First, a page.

where AverageValue is calculated as average of averages (you can think that we have 100 samples and each sample has 50 instances: in this case $n$ is 50 and AverageValue is the average of each 100 averages), and $\hat{\sigma}$ is an estimate of the standard deviation of the random variable characterizing the industrial process (more details in https://en.wikipedia.org/wiki/Control_chart).

The reason of this threshold is this: in a standard normal distribution the 99.7% of points are inside the value range (-3, 3).
So if in an empirical distribution that reasonably follows a normal distribution there is a normalized point (i.e. a point obtained subtracting the average and dividing by the sample standard deviation) that exceeds 3 in absolute value, there is only a 0.3% of probability that the point "comes" from the same diffusion process. And this probability decreases quickly as the point moves away from 3. For this reason this point is considered an outlier, in other words a point that it is very different from most of the remaing data.

"An outlier is an observation which deviates so much from the other observations as to arouse suspicious that it was generated by a different mechanism" (D. Hawkins)

But our distribution is not simmetric and we have already seen that extreme values are present: so we preferred the median to the mean as location metric, and the interquartile range to the standard deviation as dispersion metric.
So we can't use the threshold of 3 standard deviation from the mean to spot an outlier.

A largely used threshold for the right tail and for not well-behaved distributions is represented by the value: $Q3 + 3\times IQR$ (sometimes we can find the factor 1.5 and not 3: let's say that the 3 version is the severe threshold), where $Q3$ is the third quartile and $IQR$ is the difference between the third quartile and the first quartile ($Q3 - Q1$).
Once we have calculated that threshold for each empirical distribution, we can calculate also the ratio between the maximum value of the distribution and that threshold.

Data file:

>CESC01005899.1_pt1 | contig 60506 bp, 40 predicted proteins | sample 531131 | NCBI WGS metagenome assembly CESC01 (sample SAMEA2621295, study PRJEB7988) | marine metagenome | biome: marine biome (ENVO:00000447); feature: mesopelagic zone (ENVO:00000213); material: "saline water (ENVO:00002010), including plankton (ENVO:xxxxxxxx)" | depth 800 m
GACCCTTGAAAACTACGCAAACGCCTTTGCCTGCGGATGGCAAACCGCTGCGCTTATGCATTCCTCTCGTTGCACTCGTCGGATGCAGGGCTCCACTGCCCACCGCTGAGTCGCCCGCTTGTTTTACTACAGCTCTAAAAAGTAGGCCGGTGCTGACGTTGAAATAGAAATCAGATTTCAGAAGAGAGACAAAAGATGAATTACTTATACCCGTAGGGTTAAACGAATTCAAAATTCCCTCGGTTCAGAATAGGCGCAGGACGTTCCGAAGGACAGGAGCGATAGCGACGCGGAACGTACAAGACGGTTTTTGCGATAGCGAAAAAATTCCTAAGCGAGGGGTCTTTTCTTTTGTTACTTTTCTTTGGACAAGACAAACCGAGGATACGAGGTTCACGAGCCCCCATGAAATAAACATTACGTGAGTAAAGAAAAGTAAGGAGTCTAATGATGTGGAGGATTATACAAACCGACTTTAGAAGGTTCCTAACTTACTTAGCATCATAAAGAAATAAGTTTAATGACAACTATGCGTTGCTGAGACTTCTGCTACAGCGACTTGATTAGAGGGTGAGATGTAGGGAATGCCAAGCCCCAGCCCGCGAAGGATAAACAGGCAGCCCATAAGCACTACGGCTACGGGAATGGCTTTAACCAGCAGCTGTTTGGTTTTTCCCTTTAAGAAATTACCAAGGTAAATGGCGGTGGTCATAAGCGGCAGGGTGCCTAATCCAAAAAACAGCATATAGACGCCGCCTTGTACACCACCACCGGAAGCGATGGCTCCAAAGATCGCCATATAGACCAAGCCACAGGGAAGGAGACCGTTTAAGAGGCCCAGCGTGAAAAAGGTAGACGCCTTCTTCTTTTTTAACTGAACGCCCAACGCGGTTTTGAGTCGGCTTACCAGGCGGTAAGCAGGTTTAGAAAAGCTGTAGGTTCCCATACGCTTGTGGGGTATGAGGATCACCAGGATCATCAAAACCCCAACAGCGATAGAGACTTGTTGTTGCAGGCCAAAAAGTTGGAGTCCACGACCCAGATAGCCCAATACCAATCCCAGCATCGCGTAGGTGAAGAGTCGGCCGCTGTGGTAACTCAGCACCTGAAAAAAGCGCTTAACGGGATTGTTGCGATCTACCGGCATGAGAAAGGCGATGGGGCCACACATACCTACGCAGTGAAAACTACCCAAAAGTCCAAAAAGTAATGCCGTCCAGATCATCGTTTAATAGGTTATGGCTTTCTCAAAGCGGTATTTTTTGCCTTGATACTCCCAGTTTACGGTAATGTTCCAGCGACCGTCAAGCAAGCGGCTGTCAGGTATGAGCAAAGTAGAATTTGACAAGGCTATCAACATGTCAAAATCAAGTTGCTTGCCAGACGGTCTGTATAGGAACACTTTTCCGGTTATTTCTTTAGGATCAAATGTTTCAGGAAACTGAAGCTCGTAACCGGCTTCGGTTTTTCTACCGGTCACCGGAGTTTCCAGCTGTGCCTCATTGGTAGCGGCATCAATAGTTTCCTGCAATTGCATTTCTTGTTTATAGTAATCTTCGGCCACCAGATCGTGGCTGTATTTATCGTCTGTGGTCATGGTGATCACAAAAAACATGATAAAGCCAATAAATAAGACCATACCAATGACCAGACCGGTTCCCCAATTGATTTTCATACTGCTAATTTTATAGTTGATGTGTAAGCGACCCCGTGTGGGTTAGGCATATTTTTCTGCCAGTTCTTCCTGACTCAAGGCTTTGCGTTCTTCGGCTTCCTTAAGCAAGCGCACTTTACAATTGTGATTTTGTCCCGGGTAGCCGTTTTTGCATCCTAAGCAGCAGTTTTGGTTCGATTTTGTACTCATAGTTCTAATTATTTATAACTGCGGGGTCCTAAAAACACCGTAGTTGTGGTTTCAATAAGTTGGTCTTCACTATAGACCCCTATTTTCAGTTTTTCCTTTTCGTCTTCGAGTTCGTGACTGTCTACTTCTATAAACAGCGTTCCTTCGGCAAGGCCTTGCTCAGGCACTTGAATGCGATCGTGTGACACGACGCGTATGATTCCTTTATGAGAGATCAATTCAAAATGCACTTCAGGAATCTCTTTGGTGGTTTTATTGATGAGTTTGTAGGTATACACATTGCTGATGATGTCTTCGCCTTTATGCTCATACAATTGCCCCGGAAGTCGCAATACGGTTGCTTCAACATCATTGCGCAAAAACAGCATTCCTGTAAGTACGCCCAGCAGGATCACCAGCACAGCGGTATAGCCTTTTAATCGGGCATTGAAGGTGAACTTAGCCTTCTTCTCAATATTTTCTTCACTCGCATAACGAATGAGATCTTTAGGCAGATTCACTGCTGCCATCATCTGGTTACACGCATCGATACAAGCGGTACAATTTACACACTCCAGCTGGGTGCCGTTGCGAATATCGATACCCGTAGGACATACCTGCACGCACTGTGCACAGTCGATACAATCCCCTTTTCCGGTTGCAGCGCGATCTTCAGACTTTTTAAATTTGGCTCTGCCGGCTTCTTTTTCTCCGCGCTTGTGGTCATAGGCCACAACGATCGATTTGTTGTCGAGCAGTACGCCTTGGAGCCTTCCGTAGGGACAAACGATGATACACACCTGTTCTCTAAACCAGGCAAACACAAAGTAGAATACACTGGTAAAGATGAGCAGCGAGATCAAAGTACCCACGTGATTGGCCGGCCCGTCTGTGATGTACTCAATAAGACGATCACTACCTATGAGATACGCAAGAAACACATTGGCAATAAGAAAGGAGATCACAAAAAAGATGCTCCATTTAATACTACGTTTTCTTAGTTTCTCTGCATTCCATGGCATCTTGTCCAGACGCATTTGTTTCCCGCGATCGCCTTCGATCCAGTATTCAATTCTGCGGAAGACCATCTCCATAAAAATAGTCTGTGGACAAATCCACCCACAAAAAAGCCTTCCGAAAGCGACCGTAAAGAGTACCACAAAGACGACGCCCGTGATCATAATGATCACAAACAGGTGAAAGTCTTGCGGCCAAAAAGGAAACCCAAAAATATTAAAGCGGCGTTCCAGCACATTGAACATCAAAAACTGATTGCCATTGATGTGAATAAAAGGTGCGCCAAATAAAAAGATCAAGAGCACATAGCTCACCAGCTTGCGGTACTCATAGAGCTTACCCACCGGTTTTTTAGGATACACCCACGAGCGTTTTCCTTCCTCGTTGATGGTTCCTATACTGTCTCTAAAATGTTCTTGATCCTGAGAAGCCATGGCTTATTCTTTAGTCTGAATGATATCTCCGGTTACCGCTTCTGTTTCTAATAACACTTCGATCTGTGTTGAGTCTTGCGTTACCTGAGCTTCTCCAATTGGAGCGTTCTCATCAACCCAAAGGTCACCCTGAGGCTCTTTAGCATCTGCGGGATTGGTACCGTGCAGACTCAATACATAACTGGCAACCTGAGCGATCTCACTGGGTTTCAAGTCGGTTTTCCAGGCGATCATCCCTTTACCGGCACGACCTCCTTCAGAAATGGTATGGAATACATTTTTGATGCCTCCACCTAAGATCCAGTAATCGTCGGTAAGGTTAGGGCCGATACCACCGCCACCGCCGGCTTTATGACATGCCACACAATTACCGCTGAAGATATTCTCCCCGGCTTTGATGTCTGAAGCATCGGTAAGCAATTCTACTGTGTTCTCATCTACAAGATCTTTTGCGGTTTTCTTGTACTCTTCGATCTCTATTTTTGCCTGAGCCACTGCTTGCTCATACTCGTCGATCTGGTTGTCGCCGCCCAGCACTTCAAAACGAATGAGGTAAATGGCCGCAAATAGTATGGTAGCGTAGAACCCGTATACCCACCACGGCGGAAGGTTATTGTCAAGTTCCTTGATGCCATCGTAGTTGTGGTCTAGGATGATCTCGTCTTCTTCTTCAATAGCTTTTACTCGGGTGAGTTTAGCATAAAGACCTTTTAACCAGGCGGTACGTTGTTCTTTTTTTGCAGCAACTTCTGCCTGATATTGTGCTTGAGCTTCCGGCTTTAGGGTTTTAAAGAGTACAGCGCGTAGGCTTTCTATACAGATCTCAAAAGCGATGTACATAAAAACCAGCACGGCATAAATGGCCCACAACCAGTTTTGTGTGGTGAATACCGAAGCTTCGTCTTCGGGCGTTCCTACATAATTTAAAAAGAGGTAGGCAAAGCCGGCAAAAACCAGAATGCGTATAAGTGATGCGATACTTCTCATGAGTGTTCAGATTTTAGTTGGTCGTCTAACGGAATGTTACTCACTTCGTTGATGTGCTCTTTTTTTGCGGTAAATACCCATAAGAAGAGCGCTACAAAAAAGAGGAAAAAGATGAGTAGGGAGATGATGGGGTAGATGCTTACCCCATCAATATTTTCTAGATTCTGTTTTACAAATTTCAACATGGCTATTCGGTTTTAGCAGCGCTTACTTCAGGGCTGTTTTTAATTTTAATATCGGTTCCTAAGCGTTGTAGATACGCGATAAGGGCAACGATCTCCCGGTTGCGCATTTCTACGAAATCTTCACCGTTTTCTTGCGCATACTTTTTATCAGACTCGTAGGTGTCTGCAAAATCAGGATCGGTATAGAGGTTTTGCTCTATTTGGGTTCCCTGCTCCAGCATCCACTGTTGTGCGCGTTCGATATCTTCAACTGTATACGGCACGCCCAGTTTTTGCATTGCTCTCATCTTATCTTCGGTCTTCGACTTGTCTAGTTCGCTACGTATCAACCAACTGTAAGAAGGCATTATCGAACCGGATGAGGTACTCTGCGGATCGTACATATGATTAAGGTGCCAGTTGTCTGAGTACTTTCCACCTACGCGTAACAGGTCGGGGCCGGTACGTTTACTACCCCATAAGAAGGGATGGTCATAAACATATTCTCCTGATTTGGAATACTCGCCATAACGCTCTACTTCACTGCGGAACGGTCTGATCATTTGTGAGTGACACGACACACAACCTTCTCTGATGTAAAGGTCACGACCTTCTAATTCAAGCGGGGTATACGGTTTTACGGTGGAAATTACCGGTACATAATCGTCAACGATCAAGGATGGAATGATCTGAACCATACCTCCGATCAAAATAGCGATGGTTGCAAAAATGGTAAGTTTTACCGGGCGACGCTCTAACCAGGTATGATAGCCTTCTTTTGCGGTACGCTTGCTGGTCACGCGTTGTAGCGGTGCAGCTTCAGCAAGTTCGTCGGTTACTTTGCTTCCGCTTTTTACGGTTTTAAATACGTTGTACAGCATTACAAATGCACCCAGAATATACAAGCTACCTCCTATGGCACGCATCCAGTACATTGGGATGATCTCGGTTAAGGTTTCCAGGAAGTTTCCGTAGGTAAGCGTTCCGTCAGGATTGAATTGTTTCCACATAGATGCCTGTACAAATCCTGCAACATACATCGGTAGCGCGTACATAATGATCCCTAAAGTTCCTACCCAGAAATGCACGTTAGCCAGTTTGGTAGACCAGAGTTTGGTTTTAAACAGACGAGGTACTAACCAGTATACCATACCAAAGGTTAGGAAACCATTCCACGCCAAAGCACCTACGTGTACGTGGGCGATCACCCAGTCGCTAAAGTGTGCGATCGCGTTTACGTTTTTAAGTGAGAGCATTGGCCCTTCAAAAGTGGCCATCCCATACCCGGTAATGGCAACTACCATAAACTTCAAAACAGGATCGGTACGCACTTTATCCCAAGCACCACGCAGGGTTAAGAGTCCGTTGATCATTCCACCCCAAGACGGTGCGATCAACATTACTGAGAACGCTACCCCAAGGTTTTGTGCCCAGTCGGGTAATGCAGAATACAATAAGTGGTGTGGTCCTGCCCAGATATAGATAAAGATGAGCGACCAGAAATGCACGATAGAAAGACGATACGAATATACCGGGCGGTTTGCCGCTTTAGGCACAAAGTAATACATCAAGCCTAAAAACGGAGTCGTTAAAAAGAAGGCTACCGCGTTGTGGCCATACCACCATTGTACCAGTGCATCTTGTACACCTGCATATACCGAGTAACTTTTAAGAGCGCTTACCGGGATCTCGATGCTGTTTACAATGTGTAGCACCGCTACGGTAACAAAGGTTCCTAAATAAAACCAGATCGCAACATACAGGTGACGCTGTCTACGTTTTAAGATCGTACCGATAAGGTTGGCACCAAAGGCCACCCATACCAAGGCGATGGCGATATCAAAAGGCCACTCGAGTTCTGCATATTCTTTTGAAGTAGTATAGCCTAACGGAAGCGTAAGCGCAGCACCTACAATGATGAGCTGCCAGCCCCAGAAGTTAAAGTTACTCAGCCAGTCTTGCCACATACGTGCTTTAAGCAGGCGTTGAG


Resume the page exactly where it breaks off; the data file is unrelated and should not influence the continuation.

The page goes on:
If that ratio is > 1 , so at least one point (the maximum) is an outlier.
Moreover, the value of this ratio says to us how extreme an outlier is.

In the table below we reported all the principal statistics we talked about for each of the 15 empirical distributions.
The threshold column reports the $Q3 + 3 \times IQR$ value.

In [6]:
from scipy.stats import iqr

In [7]:
t = lambda x: int(np.percentile(x,75) + 3*(np.percentile(x, 75) - np.percentile(x, 25)))
t.__name__ = 'threshold'

outs = pd.pivot_table(df1, values = ['price'], index = ['room_type','neighbourhood_group'],
aggfunc = ('min', lambda x: [np.percentile(x, 25),
np.percentile(x, 50),
np.percentile(x, 75),],
'max', np.count_nonzero, iqr, t ))

outs.columns = outs.columns.droplevel(0)
col = ['count_nonzero', 'min', '<lambda>', 'iqr', 'max','threshold']
outs = outs[col]
outs = outs.rename(columns = {'count_nonzero': 'number listings','<lambda>': 'Q1 Q2 Q3', 't': 'TRHESHOLD', 'iqr': 'iqr'.upper()})
outs.IQR = outs.IQR.values.astype(int)
outs['max/threshold'] = outs['max'] / outs['threshold']
outs.sort_values(by = 'max/threshold', ascending = False)

Out[7]:
number listings min Q1 Q2 Q3 IQR max threshold max/threshold
room_type neighbourhood_group
Private room Queens 3372 10 [47.0, 60.0, 75.0] 28 10000 159 62.893082
Brooklyn 10126 0 [50.0, 65.0, 80.0] 30 7500 170 44.117647
Manhattan 7982 10 [68.0, 90.0, 120.0] 52 9999 276 36.228261
Entire home/apt Brooklyn 9558 0 [105.0, 145.0, 199.0] 94 10000 481 20.790021
Manhattan 13198 0 [142.5, 191.0, 259.0] 116 10000 608 16.447368
Private room Bronx 651 0 [40.0, 53.5, 70.0] 30 2500 160 15.625000
Shared room Queens 198 11 [30.0, 37.0, 54.25] 24 1800 127 14.173228
Entire home/apt Staten Island 176 48 [75.0, 100.0, 151.25] 76 5000 380 13.157895
Shared room Brooklyn 411 0 [30.0, 36.0, 50.0] 20 725 110 6.590909
Entire home/apt Queens 2096 10 [90.0, 120.0, 168.25] 78 2600 403 6.451613
Shared room Bronx 60 20 [28.0, 40.0, 55.5] 27 800 138 5.797101
Manhattan 480 10 [49.0, 69.0, 89.25] 40 1000 210 4.761905
Entire home/apt Bronx 379 28 [80.0, 100.0, 140.0] 60 1000 320 3.125000
Private room Staten Island 188 20 [40.0, 50.0, 75.0] 35 300 180 1.666667